Award, Tristram Cary, British TV Advertising Awards, wood / metal, maker unknown, England, 1971
Tristram Cary was an important and innovative composer of electronic music during the second half of the twentieth century. He was also at the cutting edge of development of highly significant electronic musical instruments such as the Electronic Music Studios (London) VCS3 synthesizer. He was a colleague and friend of Australian composer Don Banks, whose objects are represented in the museum's collection.
Cary was born and grew up in the UK where he worked producing electronic music for performance and film and television until, in the early 1970s, he moved to Australia to take up the post of Senior Lecturer at the University of Melbourne and then from 1974 at the University of Adelaide and the Elder Conservatorium. He was made Dean of Music in 1982. In 1991 he was awarded an Order of Australia for services to music. He continued performing around the world as well as composing and making instruments. Tristram Cary died on 24 April 2008.
This award is part of a collection of items from Tristram Cary's electronic music studio in Adelaide and documents some of his early achievements as a working composer.
The collection of items from Tristram Cary's studio join other important electronic musical instruments in the Powerhouse Museum's collection, including equipment and electronic instruments used by Australian composer and friend of Cary, Don Banks. Both these collections help to explain the important role Australia has played in the research and development of cutting edge music technology and the creation of electronic music. To this end the museum's collection also contains early Fairlight Computer Musical Instruments (CMIs), the Fairlight prototype (M8) and an archive of papers relating to its development by one of its designers, Tony Furse.
Awarded to Tristram Cary in 1971.
Tristram Cary (b. Oxford, UK, 1925 - d. Adelaide, 2008) was a pioneering English composer who worked in electronic music. His first studio was set up in the UK about 1965. He was instrumental in the development of the audio synthesizer being in part the impetus behind the development of the Electronic Music Studios' (EMS) Synthi A, and VCS3. In 1974 he moved to Australia, first to Melbourne University to teach electronic music using the EMS Synthi 100 at Melbourne University and subsequently to Adelaide to teach composition and electronic musk at the Elder Conservatorium, University of Adelaide.
He gained his knowledge of electronics as a Naval radar operator during WWII. During this period he heard of the development of tape recording and he realised that he could edit and make musical works by cutting up the tape with a razor blade and re-splicing it. As he later said:
"It occurred to me that Â? here was a chance to have a new sort of music altogether. The editing capacity meant that you could cut sounds together that were not normally together." [David Ellis, "Music pioneer celebrates milestone", Lumen, The University of Adelaide Magazine, winter, 2005, http://www.adelaide.edu.au/lumen/issues/5381/news5593.html ]
After the war he returned to university at Oxford and then went on to Trinity College of Music in London. He began to experiment with electronic sound in 1949, bought his first tape recorder in 1952 and began composing electronic and orchestral music. His first great success was the score for the film The Ladykillers (1955) starring Alec Guinness and Peter Sellers. He continued to write film and television music and is famous for producing the music for several episodes featuring the Daleks in the BBC's Dr. Who.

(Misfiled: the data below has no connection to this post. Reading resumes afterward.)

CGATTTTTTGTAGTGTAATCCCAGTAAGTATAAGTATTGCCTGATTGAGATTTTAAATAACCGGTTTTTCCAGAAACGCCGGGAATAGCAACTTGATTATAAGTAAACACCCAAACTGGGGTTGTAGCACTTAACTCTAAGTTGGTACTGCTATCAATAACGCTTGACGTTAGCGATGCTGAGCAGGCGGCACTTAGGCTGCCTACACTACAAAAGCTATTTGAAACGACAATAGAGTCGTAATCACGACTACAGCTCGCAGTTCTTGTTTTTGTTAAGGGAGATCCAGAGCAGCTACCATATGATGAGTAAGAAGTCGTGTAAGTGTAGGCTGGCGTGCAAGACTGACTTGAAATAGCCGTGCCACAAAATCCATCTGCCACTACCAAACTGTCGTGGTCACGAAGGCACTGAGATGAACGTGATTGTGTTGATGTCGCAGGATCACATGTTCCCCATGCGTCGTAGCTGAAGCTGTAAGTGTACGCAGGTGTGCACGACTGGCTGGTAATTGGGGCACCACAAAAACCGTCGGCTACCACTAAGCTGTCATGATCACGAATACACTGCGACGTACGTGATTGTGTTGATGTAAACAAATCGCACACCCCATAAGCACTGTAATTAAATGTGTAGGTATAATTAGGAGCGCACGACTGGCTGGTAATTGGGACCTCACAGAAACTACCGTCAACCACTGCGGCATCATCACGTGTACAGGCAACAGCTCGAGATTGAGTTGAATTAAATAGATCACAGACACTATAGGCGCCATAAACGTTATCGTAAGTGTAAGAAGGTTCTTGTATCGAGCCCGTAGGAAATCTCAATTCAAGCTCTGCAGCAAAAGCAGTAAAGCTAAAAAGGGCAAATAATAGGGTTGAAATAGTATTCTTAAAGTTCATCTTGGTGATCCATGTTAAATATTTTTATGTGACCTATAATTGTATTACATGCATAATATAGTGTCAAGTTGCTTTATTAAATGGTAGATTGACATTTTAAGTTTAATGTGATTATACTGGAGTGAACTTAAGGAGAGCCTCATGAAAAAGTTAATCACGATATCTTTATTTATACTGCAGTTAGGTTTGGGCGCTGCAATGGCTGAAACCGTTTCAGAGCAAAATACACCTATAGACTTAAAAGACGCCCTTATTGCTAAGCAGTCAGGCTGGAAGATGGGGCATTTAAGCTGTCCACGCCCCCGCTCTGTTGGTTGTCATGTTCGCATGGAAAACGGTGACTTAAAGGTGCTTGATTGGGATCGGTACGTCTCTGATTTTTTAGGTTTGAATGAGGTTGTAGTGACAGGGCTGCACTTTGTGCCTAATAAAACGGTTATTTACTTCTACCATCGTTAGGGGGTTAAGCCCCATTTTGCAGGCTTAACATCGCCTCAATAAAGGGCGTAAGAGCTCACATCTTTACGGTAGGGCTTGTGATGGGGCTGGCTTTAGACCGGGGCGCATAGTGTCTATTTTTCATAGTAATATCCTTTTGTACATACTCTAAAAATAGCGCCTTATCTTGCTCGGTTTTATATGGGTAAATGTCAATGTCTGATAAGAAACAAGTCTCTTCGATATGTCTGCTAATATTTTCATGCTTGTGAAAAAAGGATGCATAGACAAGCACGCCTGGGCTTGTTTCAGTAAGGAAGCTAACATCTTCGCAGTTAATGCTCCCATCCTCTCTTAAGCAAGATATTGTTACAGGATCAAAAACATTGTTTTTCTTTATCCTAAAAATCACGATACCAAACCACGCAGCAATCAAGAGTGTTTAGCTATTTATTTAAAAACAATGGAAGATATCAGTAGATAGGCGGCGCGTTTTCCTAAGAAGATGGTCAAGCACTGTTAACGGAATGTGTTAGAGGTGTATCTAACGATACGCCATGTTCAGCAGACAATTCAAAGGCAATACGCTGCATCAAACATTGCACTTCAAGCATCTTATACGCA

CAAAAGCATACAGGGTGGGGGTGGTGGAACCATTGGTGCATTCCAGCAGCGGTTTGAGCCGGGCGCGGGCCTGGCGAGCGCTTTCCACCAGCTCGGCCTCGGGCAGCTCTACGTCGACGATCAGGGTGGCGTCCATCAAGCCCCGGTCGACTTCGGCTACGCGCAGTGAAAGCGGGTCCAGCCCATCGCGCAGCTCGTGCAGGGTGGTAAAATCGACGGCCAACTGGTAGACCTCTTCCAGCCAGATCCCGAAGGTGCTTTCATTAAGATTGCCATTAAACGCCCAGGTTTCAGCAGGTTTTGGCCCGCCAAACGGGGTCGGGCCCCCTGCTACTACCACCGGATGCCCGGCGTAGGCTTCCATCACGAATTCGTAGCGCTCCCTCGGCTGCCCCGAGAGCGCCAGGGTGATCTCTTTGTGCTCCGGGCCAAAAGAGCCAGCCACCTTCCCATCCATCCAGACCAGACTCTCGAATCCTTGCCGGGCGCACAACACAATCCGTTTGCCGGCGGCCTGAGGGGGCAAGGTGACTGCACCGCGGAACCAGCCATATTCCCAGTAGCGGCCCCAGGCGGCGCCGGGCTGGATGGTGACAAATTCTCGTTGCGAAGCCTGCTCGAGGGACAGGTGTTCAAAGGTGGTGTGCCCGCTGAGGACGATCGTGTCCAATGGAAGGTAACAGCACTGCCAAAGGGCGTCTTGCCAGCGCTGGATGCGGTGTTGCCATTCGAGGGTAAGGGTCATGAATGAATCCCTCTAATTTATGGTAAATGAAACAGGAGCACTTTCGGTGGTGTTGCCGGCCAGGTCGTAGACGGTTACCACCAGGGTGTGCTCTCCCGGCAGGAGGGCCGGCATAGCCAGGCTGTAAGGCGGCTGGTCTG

Around 1965 Bob Moog began selling his early synthesizers in America. In 1967, Cary established an electronic music studio for the Royal College of Music and assembled his own studio in his London house. Up until this time most electronic music had been produced within large workshop style studios using an assemblage of electronic workshop test equipment (function generators and filters and the like) and hand built special purpose devices.
Cary met and consulted for Peter Zinovieff who had established a private electronic music studio in Putney (on the south bank of the Thames in London). Zinovieff had purchased a DEC PDP-8 minicomputer to explore computer music and established it in the studio. David Cockerell was an experienced electronic designer who built a ring modulator that gave the distinctive sound to the Dalek's voices in Dr. Who. He became Zinovieff's engineer in 1968. Cary, Zinovieff and Cockerell, through their common interest in electronic sound, worked together to come up with an audio synthesizer that would be more portable and a lot cheaper than existing devices such as the Moog synthesizers.
Legend has it that the Australian composer Don Banks, who was resident in London in the 1960s, also wrote film music and was interested in incorporating jazz into his compositional repertoire, had asked Zinovieff and Cary to make him a small voltage controlled synthesizer. With Cockerell as the main electronic designer, they mapped out how to build what became the VCS1, of which three were built. One of those three is in the collection of the Powerhouse Museum [H9953-13]. By 1969 they had established the company Electronic Music Studios and began marketing the VCS3 (a larger version of the VCS1) with 3 VCOs, a VCFilter, an envelope generator and other interesting modules. Again the electronics were designed by David Cockerell, the case was designed by Cary and the whole project was supported by Zinovieff. Apart from its small size the most interesting aspect of the VCS3 as against the American synthesizers of the period was that it used a small plug settable patching matrix to connect outputs of sources to inputs for control or audio signals.